<xsl:template match="page"> <saxon:assign name="ofile"> <xsl:value-of select="@outputfile" /> </saxon:assign> <saxon:output file="{$ofile}" method="html" indent="yes" doctype-public="-//W3C//DTD HTML 4.01 Transitional//EN" doctype-system="" encoding="iso-8859-1"> <!-- ... process contents here --> </xsl:template>
    and so on. This assumes you defined a saxon variable. And you should have a look at the correct syntax when you're using newer Saxon versions. This syntax is a snippet I use with Saxon 5.5.1 which is from a time when the official W3C XSLT did not support multiple outputfiles.

    I build my whole site from one large XML (about 200k) file and it processes in some 10 seconds on a Athlon 1.4 512MB linux box - including the java startup.

    Yes I know that this is not a perlish solution. Maybe you should look at

    Regards... Stefan
    you begin bashing the string with a +42 regexp of confusion

use XML::SAX::Machines qw( ByRecord ) Was: Mega XSLT Batch job - best approach?
by Anonymous Monk on Jan 22, 2002 at 23:09 UTC

    As Matt mentioned, XML::SAX::ByRecord from the XML::SAX::Machines distribution might be useful here. Make sure you get at least XML-SAX-Machines-0.31, I fixed a bug in X::S::ByRecord to get this example working <:-/>.

    ByRecord is designed for handling record oriented XML files one record at a time. It splits the document apart in to individual documents, one per record, and runs them through a pipeline of SAX processors, merging the resulting subdocuments back in to the body of the output document. Everything that's not a record is passed through verbatim. This should make things a bit easier on the old memory banks, reduce time to first output, and make it possible to use simpler stylesheets.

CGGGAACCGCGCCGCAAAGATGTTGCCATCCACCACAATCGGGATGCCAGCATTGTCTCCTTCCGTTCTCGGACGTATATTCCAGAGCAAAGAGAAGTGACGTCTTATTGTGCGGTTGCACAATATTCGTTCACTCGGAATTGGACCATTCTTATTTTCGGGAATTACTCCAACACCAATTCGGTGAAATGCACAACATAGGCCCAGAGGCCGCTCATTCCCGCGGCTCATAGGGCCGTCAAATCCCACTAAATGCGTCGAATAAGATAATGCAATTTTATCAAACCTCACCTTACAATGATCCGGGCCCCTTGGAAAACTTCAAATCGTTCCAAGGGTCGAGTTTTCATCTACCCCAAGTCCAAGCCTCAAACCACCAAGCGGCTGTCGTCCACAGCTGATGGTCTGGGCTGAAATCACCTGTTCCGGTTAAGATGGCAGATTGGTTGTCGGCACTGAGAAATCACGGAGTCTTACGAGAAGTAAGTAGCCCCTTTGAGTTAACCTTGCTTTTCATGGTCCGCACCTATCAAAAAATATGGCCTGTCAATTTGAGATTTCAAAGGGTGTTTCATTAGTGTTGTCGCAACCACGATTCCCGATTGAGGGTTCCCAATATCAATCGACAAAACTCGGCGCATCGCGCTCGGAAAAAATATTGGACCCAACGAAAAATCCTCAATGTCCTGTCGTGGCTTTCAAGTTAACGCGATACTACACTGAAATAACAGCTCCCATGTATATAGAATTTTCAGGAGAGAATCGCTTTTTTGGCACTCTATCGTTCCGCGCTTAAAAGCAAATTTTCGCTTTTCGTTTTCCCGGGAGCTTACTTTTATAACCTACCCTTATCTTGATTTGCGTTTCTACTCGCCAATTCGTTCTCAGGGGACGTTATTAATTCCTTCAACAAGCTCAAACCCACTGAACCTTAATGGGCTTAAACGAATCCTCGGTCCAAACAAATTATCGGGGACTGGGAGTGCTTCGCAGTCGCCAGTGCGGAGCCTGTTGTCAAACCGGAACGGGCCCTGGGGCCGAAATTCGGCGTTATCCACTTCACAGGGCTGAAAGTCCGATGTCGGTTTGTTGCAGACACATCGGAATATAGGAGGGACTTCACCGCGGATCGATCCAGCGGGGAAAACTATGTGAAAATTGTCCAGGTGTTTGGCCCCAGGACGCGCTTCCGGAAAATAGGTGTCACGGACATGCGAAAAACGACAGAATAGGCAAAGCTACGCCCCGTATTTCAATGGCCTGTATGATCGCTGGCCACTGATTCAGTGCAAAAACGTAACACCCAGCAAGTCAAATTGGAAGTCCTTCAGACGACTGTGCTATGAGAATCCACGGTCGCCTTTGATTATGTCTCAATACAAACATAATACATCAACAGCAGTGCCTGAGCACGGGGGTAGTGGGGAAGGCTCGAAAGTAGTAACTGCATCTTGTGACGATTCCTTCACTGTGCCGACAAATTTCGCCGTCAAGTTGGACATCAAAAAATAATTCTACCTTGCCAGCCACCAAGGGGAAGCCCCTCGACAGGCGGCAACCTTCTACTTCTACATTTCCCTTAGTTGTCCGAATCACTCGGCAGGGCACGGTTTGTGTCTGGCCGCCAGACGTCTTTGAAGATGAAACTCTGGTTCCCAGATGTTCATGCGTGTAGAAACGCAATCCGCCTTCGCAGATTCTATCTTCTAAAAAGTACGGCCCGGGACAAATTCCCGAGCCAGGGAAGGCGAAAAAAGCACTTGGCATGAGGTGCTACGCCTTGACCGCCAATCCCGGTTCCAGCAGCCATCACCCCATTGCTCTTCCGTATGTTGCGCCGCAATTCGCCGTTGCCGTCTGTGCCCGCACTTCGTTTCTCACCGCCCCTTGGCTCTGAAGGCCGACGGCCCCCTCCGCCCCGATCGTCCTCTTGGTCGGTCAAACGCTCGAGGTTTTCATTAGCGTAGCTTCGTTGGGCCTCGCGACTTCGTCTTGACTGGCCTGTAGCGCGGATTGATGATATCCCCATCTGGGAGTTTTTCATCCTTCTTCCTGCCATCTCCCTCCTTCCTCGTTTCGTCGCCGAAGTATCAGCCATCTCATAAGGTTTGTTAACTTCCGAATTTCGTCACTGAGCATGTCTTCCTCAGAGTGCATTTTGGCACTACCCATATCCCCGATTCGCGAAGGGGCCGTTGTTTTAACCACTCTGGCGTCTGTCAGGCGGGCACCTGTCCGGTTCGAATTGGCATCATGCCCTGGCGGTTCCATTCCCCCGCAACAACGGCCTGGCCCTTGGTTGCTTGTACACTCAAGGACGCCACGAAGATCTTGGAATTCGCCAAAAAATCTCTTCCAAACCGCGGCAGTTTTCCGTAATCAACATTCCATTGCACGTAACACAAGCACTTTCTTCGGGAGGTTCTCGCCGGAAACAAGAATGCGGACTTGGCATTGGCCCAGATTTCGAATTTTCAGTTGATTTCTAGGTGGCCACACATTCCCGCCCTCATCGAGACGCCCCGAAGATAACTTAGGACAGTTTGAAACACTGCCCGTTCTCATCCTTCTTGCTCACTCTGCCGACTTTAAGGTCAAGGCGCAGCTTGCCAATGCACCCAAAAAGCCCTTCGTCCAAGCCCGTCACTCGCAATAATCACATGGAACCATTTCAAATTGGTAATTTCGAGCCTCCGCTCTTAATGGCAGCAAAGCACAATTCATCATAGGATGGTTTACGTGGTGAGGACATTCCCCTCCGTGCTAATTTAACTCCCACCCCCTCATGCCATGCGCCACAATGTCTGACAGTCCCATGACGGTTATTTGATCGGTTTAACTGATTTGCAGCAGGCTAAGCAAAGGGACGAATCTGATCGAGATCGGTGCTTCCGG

Here's a recipe that might get you started. It copys only the <state> records through to the output (the StateML file I fed it has several different record types). Feel free to email me and/or the perl-xml list if you have questions.

    use XML::SAX::Machines 0.31; use XML::SAX::Machines qw( Pipeline ByRecord Tap ); use XML::Filter::XSLT; my $f =XML::Filter::XSLT->new( Source => { ByteStream => \*DATA } ); Pipeline( ByRecord( $f ), \*STDOUT )->parse_uri( $ARGV[0] ); ## "in-place upgrades" until some new releases hit CPAN ;) use IO::Handle; ## XML::LibXML needs this to read from DATA ## and this makes XML::Filter::XSLT machine compliant sub XML::Filter::XSLT::LibXSLT::set_handler { my $self = shift; $self->{Handler} = shift; $self->{Parser}->set_handler( $self->{Handler} ) if $self->{Parser}; } __END__ <xslt:transform version="1.0" xmlns:xslt="" > <xslt:template match="state"> <xslt:copy-of select="."/> </xslt:template> </xslt:transform>